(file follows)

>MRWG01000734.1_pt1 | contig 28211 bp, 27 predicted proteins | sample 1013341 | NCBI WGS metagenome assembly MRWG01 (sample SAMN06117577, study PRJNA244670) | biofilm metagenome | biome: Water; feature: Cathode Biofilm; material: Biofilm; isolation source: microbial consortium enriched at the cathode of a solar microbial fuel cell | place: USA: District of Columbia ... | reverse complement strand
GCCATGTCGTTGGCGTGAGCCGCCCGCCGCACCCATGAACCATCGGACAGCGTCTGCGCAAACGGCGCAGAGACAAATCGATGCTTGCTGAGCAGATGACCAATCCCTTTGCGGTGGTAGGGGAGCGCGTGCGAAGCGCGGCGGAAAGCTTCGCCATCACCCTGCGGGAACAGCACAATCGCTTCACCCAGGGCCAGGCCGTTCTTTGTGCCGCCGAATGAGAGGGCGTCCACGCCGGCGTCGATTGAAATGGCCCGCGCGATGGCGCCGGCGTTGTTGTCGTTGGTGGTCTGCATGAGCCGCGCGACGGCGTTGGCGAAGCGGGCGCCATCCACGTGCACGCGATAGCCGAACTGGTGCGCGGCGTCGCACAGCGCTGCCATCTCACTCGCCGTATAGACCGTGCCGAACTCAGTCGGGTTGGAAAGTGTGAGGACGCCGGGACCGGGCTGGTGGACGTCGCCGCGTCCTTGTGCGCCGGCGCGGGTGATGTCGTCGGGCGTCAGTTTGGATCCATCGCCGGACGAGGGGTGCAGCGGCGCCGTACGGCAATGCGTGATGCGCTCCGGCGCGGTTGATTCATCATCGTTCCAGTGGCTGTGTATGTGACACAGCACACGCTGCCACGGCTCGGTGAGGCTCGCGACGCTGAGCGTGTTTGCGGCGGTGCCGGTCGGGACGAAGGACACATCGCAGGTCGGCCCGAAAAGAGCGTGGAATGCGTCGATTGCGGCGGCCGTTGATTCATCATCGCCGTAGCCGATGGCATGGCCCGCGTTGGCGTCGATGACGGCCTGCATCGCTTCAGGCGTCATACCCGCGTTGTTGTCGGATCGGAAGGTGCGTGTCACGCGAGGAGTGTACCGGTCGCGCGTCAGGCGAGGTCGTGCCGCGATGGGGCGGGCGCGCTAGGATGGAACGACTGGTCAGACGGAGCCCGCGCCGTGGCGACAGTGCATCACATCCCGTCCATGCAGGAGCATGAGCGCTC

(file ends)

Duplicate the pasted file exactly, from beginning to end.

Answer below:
>MRWG01000734.1_pt1 | contig 28211 bp, 27 predicted proteins | sample 1013341 | NCBI WGS metagenome assembly MRWG01 (sample SAMN06117577, study PRJNA244670) | biofilm metagenome | biome: Water; feature: Cathode Biofilm; material: Biofilm; isolation source: microbial consortium enriched at the cathode of a solar microbial fuel cell | place: USA: District of Columbia ... | reverse complement strand
GCCATGTCGTTGGCGTGAGCCGCCCGCCGCACCCATGAACCATCGGACAGCGTCTGCGCAAACGGCGCAGAGACAAATCGATGCTTGCTGAGCAGATGACCAATCCCTTTGCGGTGGTAGGGGAGCGCGTGCGAAGCGCGGCGGAAAGCTTCGCCATCACCCTGCGGGAACAGCACAATCGCTTCACCCAGGGCCAGGCCGTTCTTTGTGCCGCCGAATGAGAGGGCGTCCACGCCGGCGTCGATTGAAATGGCCCGCGCGATGGCGCCGGCGTTGTTGTCGTTGGTGGTCTGCATGAGCCGCGCGACGGCGTTGGCGAAGCGGGCGCCATCCACGTGCACGCGATAGCCGAACTGGTGCGCGGCGTCGCACAGCGCTGCCATCTCACTCGCCGTATAGACCGTGCCGAACTCAGTCGGGTTGGAAAGTGTGAGGACGCCGGGACCGGGCTGGTGGACGTCGCCGCGTCCTTGTGCGCCGGCGCGGGTGATGTCGTCGGGCGTCAGTTTGGATCCATCGCCGGACGAGGGGTGCAGCGGCGCCGTACGGCAATGCGTGATGCGCTCCGGCGCGGTTGATTCATCATCGTTCCAGTGGCTGTGTATGTGACACAGCACACGCTGCCACGGCTCGGTGAGGCTCGCGACGCTGAGCGTGTTTGCGGCGGTGCCGGTCGGGACGAAGGACACATCGCAGGTCGGCCCGAAAAGAGCGTGGAATGCGTCGATTGCGGCGGCCGTTGATTCATCATCGCCGTAGCCGATGGCATGGCCCGCGTTGGCGTCGATGACGGCCTGCATCGCTTCAGGCGTCATACCCGCGTTGTTGTCGGATCGGAAGGTGCGTGTCACGCGAGGAGTGTACCGGTCGCGCGTCAGGCGAGGTCGTGCCGCGATGGGGCGGGCGCGCTAGGATGGAACGACTGGTCAGACGGAGCCCGCGCCGTGGCGACAGTGCATCACATCCCGTCCATGCAGGAGCATGAGCGCTC